Do you know the difference between Nootropics and GABA?
You’ve probably heard of nootropics, but what about GABA?
Nootropics are a class of drugs that improve cognitive function. They can be found in many forms including supplements, prescription medications, and over-the-counter drugs.
However, there are other types of nootropics such as Racetams which have been shown to increase memory retention and reduce anxiety levels by increasing GABA neurotransmitter activity within the brain.
In this article we will discuss how these two different types of nootropics work together to help people who suffer from various mental health disorders or just need a little boost for their day-to-day lives.
What is GABA and what does it do
Gamma-amino butyric acid (GABA) is an amino acid that acts as a neurotransmitter in your central nervous system.
Neurotransmitters are chemical messengers used by neurons to communicate with other cells, which makes GABA responsible for communication between different parts of our body's nerve cells.
It also helps to regulate the heart rate and breathing, which is why it's important for people who suffer from anxiety.
What role does GABA play in Nootropic supplements?
As we mentioned previously, nootropics such as Racetams are thought to increase the activity of the neurotransmitter GABA within your brain.
It’s believed that this increased GABA activity, results in improved memory retention and reduction of anxiety levels.
While GABA is not considered an actual nootropic on its own, it is imperative to the function of some nootropics such as Racetams.
This neurotransmitter has been shown to help people with anxiety and therefore is a vital component of the construction of some Nootropics that work to reduce anxiety levels.
GABA can also help improve memory retention which makes GABA itself a good supplement for those who suffer from the conditions described above.
How can you increase your own production of GABA?
While it might sound like all the magic is happening within the supplements themselves, there are actually other ways to get these benefits without having to take them!
Benefits of GABA
Insomnia and disrupted sleep are linked with deficient GABA activity.
People who have poor sleep often show symptoms of anxiety, so increasing your GABA levels may help to reduce these symptoms.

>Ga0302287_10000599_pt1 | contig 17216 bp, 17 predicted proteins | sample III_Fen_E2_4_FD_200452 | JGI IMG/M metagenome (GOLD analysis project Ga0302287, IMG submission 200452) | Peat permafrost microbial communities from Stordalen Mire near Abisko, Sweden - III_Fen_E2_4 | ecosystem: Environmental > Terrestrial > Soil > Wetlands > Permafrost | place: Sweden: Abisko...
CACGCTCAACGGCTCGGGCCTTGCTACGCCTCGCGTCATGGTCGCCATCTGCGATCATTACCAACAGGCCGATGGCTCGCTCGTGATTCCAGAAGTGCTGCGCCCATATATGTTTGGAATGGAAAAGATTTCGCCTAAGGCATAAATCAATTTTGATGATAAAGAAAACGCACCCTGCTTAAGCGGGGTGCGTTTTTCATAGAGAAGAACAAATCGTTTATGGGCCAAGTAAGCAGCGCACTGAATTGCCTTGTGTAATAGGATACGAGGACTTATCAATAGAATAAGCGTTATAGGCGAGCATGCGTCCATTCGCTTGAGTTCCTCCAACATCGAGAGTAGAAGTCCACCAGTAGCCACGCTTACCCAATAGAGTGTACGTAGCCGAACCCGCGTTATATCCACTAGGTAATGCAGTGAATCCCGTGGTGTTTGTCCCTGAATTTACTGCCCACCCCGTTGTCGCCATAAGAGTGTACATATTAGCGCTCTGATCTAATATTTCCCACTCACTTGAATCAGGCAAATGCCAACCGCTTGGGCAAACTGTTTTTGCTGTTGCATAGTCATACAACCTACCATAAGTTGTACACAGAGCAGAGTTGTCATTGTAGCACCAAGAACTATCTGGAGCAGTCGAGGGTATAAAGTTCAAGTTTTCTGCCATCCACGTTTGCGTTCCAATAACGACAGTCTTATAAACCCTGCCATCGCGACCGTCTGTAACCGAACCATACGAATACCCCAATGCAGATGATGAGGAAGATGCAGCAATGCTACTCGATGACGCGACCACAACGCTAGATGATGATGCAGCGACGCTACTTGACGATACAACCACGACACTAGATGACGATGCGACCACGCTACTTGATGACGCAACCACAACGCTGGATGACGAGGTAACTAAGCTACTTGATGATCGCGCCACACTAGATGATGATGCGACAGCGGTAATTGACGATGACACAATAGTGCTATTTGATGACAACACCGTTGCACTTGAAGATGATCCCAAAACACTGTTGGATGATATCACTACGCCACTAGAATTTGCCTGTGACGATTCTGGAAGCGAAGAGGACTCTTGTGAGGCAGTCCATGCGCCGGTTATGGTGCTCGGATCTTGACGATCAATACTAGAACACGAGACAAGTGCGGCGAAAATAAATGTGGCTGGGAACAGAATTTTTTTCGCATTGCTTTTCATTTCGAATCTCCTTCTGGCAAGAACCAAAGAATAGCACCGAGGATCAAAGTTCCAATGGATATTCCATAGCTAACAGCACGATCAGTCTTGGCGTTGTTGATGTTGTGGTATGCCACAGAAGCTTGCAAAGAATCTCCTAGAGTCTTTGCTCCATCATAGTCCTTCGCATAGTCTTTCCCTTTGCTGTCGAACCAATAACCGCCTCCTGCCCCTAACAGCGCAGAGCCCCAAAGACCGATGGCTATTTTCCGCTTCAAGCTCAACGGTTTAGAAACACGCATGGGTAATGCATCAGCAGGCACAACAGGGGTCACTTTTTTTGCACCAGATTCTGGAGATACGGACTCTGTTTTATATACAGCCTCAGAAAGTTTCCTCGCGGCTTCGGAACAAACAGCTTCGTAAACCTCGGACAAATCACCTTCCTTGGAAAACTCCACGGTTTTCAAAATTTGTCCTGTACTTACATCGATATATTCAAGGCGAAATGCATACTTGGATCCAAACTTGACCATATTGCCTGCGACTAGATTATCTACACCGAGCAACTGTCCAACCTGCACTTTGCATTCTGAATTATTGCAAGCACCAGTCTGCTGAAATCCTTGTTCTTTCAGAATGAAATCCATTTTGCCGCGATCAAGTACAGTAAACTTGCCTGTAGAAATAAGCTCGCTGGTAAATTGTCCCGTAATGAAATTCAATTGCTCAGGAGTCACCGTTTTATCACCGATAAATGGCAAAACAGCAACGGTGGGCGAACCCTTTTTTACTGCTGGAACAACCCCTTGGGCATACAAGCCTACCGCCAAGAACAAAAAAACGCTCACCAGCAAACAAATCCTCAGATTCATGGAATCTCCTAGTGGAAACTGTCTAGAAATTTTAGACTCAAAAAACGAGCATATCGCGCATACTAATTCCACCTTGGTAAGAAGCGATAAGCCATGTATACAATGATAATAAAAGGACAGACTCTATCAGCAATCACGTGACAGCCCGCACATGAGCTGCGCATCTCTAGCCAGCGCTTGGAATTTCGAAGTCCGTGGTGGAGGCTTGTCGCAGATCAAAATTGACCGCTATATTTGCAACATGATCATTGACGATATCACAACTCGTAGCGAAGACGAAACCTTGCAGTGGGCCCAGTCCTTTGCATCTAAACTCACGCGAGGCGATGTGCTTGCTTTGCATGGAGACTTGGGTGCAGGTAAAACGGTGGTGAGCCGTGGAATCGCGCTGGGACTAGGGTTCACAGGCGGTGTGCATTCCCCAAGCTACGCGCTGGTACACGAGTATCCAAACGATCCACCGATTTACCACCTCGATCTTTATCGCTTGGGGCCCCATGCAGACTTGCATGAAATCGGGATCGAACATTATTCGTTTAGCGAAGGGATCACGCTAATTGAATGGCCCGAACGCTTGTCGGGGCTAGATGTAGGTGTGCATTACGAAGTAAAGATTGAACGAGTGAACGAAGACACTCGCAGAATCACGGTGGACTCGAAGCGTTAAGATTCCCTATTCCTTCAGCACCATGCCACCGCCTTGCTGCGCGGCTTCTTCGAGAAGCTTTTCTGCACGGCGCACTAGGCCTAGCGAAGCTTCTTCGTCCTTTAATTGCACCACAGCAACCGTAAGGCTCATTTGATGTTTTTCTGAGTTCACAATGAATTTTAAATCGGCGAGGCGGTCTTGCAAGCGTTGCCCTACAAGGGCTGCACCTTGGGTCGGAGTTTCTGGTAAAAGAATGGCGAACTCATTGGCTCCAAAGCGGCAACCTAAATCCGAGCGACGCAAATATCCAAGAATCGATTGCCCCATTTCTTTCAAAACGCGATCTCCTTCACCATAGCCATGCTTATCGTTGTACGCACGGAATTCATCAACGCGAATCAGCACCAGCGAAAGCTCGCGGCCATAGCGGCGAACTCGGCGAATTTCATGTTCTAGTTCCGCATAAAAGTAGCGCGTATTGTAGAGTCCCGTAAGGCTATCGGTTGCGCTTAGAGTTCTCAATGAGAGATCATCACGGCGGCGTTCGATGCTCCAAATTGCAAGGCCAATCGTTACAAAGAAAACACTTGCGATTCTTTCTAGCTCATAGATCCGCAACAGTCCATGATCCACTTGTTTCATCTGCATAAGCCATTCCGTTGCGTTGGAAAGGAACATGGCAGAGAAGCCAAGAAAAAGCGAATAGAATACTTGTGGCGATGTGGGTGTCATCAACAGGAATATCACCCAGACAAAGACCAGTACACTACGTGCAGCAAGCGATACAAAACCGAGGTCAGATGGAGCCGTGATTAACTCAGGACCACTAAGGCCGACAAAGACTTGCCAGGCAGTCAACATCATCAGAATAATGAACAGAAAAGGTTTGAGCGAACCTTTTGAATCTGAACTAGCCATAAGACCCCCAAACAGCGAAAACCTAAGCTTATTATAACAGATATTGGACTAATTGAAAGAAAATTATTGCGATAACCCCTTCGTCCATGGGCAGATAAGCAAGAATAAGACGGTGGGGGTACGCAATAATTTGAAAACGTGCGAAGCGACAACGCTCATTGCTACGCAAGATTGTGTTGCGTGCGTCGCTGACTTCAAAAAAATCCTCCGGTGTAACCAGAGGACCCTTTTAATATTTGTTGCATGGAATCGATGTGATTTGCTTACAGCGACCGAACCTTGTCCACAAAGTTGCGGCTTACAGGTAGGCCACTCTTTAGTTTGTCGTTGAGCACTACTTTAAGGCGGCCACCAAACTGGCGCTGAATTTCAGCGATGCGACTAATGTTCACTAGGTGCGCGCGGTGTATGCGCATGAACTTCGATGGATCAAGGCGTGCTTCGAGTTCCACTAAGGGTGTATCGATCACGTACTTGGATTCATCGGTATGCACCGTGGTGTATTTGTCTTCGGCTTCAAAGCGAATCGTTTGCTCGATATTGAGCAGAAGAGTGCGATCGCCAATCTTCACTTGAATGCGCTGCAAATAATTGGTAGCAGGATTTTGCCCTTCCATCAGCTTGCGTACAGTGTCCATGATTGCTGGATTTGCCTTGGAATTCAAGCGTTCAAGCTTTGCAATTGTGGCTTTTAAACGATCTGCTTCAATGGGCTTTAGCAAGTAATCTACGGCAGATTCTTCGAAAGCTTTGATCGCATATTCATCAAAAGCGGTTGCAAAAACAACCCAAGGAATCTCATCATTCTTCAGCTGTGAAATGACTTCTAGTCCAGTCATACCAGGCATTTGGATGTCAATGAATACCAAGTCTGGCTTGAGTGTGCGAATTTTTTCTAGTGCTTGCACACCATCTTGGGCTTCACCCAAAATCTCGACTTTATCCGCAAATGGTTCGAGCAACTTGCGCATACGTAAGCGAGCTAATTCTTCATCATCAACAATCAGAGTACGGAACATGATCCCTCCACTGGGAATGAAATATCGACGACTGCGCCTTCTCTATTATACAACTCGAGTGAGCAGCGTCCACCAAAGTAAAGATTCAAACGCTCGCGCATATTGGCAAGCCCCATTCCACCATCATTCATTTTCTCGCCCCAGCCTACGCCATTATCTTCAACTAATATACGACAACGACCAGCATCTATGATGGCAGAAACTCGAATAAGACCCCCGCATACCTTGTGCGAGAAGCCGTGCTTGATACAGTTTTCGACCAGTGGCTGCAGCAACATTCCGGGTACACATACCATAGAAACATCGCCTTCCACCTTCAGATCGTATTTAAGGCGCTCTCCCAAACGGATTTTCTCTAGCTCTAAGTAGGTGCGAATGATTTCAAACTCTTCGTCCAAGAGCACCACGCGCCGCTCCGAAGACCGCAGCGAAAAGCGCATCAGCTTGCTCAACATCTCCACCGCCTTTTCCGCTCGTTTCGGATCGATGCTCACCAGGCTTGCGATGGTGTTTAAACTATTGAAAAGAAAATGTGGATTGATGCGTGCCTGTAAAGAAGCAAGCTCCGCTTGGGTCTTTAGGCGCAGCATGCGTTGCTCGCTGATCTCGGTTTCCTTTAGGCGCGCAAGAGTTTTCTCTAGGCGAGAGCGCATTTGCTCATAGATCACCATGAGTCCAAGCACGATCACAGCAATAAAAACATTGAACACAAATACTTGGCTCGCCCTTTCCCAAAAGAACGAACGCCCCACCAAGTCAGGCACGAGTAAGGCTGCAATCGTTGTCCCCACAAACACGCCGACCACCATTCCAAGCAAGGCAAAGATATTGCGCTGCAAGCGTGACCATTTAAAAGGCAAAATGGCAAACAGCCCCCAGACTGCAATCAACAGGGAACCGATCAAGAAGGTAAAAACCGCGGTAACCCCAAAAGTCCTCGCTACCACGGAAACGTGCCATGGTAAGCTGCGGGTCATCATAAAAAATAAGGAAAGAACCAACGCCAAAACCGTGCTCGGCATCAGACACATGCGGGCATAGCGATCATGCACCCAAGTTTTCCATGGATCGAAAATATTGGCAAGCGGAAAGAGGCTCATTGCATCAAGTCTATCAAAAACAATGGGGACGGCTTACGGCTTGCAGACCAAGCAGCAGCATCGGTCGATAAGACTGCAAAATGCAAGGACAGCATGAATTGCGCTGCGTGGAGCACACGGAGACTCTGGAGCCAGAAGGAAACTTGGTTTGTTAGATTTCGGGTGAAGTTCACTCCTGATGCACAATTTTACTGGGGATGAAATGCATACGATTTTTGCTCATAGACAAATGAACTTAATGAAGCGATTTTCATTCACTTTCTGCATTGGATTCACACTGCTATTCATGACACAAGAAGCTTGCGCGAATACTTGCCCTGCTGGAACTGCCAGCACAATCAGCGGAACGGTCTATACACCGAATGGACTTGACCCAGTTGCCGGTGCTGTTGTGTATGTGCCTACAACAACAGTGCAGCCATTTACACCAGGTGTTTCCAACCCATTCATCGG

In the brain and central nervous system, GABA is primarily involved in reducing nerve activity in order to promote relaxation and reduce stress and anxiety.
GABA activates throughout the limbic system, shutting down signals from the fear response, which we refer to as "fight or flight."
The limbic system quiets down, the amygdala softens, and the central nervous system is never informed that destruction is imminent.
In an actual life-threatening scenario, GABA will just somewhat obstruct neural communication.
It allows the warning to get through while maintaining enough cognitive control to deal with the problem in a way that is likely to result in the best possible outcome.
High Blood Pressure
According to some studies, GABA may aid in lowering blood pressure. As part of the body's sleep processes, healthy blood pressure naturally drops at night.
High blood pressure might be an indication of hyper-vigilance, which makes it difficult to fall asleep and stay asleep.
Hypertension can be induced by chronic sleeplessness or sleep deprivation.
The GABA neurotransmitter system aids new neurons by increasing brain-derived neurotrophic factor (BDNF).
BDNF is a protein that promotes the birth and growth of new neurons in the brain.
Maintaining proper levels of BDNF is critical for overall cognitive development and performance, and low BDNF levels have been associated with reduced neurological plasticity and mental processing.
3 Popular Nootropics For GABA
Rather than binding directly to GABA receptors like a traditional agonist, certain plants, vitamins, and minerals boost the frequency and duration of GABA channel activity.
These natural nootropics help to alleviate stress and anxiety by increasing GABA activity.